The igloo was originally a place for protection from the elements for those living in frigid regions of the Canadian tundra. Igloo is the American Indian Inuit word for “snow house.” Hundreds of years ago, the Inuits had little access to materials to build a shelter so they began to use one of the few resources they had – ice. The igloo became a way for hunters to survive the frigid winters in areas that included eastern Siberia, Greenland, Alaska, and parts of Canada.
How Have Igloos Changed Today?
Modern-day igloos – Less about protection from the cold and more about design, architecture, and fun. Modern-day igloos don’t stop at a simple design. Ice bars, intricate ice structures, and mixed media art pieces can all be created by working with snow and taking advantage of below-freezing temps to make beautiful exhibits.
How Do Igloos Work?
How igloos work – A common question for those interested in igloos is, “how do they keep you warm?” The coldest air settles at the door near the floor, which is below the surface of the surrounding snow outside, while the warmer air rises. So, the inside of the igloo will include a raised sleeping platform that while still cold at 30 to 40 degree Fahrenheit, it is better than the alternative exposed to the elements and colder temperatures.
How Do I Get Started Building An Igloo?
Your step-by-step guide to building an igloo:
- Make sure you have enough snow. It’s a common misstep to underestimate how much snow is required to build an igloo. Most igloo experts (yes, there are igloo experts) estimate that you’ll need around a foot of snow to make your icy abode.
- Choose your snow-type wisely. The type of snow matters. The top powder won’t work. You’ll need the denser stuff that lies below the top layer to build a proper igloo.
- Start with a big circle. The foundation starts with a circle that is under ten feet in diameter, recommended.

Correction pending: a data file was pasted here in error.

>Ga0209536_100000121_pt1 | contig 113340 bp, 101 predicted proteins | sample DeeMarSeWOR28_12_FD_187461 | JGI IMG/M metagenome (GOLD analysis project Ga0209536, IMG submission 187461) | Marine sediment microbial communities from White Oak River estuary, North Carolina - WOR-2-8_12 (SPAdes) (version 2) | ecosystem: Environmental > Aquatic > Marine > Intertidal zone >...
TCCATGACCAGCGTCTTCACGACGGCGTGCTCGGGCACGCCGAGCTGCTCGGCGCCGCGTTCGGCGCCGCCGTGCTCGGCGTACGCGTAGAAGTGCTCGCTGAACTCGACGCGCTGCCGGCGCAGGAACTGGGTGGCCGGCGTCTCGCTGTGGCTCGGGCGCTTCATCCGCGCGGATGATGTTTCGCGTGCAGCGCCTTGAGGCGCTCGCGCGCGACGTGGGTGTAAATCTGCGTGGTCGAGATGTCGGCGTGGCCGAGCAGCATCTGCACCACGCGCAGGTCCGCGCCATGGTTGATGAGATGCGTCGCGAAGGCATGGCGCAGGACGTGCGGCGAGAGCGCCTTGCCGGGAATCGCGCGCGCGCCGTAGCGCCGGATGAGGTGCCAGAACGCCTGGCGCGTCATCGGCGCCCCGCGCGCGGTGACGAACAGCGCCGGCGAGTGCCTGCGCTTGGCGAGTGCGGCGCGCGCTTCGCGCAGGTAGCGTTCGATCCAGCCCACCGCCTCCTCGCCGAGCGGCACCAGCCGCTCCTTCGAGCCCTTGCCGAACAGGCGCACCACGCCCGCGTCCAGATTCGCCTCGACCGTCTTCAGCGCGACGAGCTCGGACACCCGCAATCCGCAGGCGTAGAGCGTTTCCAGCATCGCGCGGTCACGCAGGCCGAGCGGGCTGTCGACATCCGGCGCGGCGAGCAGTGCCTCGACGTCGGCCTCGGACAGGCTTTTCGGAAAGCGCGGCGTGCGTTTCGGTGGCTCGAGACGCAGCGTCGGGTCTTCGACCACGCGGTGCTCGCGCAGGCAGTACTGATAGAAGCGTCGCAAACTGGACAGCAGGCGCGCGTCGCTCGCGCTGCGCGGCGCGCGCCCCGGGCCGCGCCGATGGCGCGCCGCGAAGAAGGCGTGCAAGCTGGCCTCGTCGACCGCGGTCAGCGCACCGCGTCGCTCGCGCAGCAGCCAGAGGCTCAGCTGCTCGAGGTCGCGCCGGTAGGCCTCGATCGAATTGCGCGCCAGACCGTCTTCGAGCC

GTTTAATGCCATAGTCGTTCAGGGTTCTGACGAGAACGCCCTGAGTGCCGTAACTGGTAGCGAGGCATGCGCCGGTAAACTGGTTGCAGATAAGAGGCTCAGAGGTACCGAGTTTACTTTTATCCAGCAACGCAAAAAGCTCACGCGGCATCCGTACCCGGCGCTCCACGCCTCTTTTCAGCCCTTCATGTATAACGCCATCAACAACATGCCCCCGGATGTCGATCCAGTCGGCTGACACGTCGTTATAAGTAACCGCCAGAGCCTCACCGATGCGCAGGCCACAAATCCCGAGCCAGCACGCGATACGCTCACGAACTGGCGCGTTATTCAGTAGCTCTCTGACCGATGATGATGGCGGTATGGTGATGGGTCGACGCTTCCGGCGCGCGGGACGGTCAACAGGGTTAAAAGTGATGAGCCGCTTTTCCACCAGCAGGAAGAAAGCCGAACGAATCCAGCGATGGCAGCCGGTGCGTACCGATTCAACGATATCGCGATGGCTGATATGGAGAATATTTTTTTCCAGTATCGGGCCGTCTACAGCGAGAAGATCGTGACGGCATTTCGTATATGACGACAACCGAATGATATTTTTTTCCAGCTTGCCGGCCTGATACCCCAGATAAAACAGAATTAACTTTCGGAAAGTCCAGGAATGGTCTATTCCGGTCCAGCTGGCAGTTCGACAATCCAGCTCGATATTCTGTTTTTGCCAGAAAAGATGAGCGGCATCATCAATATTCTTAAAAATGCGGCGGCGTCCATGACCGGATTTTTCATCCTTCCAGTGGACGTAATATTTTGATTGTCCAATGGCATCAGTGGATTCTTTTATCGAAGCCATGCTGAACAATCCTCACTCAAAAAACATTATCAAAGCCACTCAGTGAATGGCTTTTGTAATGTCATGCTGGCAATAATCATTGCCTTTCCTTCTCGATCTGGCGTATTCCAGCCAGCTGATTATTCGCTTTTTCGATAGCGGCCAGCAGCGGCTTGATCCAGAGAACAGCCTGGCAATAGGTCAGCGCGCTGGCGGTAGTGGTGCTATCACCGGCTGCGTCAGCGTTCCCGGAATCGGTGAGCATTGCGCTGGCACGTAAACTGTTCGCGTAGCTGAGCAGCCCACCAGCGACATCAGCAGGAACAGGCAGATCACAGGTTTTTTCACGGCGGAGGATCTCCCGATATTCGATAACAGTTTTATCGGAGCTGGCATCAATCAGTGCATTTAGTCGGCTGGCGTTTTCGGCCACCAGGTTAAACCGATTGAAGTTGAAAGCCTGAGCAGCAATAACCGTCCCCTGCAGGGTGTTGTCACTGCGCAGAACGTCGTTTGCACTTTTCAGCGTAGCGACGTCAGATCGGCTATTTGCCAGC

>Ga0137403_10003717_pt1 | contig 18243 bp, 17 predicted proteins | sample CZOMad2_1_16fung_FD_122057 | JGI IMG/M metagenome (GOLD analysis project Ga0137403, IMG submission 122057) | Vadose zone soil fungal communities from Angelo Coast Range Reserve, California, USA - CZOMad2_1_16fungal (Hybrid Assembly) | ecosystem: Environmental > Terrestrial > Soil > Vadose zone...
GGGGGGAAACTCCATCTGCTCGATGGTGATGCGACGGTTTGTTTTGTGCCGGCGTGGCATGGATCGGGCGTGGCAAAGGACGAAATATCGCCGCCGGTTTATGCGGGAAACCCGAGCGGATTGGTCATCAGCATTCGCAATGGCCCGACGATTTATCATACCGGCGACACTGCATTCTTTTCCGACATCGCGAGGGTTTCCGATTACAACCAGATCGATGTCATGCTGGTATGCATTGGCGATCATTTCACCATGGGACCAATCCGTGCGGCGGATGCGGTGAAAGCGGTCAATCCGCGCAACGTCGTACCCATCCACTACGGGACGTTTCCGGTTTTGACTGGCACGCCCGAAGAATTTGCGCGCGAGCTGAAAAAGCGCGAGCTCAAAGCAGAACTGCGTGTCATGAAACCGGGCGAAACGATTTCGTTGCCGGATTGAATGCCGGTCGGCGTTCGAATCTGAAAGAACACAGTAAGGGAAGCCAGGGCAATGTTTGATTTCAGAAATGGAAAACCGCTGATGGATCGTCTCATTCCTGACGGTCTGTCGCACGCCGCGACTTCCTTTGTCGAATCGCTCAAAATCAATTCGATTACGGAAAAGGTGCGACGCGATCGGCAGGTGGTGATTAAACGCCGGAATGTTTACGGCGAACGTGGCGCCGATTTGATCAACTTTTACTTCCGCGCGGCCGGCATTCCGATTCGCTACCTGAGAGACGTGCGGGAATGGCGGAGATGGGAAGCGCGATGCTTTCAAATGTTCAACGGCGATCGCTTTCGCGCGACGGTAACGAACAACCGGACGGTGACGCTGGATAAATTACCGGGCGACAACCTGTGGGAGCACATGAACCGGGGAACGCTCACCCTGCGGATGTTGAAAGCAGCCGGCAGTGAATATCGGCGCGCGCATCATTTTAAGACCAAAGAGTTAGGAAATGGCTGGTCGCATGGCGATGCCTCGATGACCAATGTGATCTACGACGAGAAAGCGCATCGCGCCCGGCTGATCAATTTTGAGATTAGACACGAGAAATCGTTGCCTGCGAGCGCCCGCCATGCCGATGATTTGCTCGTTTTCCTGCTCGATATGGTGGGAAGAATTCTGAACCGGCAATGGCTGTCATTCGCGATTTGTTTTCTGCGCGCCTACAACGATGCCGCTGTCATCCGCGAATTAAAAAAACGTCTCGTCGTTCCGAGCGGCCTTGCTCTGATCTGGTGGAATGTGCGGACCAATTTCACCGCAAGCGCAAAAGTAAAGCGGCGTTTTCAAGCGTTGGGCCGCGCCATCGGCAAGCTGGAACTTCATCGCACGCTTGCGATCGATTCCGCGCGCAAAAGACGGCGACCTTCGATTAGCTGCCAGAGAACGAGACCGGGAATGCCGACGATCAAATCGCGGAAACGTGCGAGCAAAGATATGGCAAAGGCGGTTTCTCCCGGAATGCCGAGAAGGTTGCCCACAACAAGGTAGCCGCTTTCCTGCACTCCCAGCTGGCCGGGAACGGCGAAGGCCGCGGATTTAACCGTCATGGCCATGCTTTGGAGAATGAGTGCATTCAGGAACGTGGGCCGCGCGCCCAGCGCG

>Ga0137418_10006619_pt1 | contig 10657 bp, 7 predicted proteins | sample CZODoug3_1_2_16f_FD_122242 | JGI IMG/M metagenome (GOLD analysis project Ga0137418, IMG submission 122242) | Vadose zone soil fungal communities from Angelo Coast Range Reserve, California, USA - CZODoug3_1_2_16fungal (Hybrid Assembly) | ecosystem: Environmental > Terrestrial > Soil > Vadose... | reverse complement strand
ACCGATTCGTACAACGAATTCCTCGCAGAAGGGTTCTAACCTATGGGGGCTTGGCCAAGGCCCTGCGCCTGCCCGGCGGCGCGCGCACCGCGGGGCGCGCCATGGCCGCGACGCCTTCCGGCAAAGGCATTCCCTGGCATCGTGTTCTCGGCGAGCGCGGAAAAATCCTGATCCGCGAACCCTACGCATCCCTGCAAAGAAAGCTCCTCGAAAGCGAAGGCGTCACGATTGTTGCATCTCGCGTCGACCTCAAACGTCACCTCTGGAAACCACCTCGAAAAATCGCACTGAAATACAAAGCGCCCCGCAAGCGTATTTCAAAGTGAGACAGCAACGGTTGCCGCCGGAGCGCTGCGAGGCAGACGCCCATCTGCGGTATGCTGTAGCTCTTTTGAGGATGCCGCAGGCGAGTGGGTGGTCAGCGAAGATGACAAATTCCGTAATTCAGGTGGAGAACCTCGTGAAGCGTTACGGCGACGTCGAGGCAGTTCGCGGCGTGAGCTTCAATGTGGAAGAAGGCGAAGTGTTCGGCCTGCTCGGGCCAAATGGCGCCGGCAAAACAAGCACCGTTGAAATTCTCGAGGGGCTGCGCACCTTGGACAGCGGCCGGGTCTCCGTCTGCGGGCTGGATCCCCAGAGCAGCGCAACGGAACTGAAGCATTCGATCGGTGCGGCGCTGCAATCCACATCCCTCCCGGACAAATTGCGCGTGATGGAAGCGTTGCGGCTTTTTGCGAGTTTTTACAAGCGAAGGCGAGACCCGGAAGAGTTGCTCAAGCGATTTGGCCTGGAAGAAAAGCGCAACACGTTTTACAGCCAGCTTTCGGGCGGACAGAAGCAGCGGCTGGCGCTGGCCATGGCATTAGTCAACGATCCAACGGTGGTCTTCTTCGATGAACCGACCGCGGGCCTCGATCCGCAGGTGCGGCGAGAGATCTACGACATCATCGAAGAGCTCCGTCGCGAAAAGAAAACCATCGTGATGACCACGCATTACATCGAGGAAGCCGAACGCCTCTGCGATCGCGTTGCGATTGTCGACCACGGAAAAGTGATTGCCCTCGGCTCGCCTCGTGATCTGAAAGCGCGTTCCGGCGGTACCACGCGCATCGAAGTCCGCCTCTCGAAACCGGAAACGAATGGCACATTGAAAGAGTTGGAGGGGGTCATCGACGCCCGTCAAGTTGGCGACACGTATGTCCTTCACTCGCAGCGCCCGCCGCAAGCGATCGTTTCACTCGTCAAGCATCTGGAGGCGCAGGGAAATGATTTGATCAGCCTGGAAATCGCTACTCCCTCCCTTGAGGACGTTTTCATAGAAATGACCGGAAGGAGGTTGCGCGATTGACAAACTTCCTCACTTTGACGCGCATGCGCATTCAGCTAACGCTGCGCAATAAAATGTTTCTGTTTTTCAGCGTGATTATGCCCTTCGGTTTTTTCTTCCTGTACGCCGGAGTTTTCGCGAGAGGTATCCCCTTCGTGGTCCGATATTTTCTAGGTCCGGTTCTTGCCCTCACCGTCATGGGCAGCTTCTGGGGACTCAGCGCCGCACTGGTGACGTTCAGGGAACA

- Use a mold to create bricks. Use a box or a mold of some kind to create bricks that are approximately three feet long, 15 inches high, and about eight inches thick. These sizes can be reduced for smaller igloos.
- Start building your igloo. Take your bricks and place them in your circle, reducing the size as you get higher. The continuous spiral should be on a slant that rises higher as you circle. You may need to use sticks or boards to prop up the bricks until it gets high enough.
- Add your form and function. Your igloo won’t be complete without a vent to allow airflow and a door to enter through and close to keep your body heat inside.
- Lock it down with ice. Ice is stronger than snow, so be sure to hose down your igloo when the temps are cold enough to help turn the water into ice.
Arctic cultures such as the Eskimo and the Inuit are credited with the engineering marvel that we know as the igloo. And, in today’s world as temps rise due to global warming, creating ice houses may be limited in scope. Whether you are creating an igloo for utility and relief from the cold or for a fun winter day’s project, this guide should help you get started. You can count on Spring-Green for the tips and tools you need to get through the coldest days of winter and beyond. Our team of pros is standing by to help with quality lawn care services, pest control services, and tree and shrubbery care.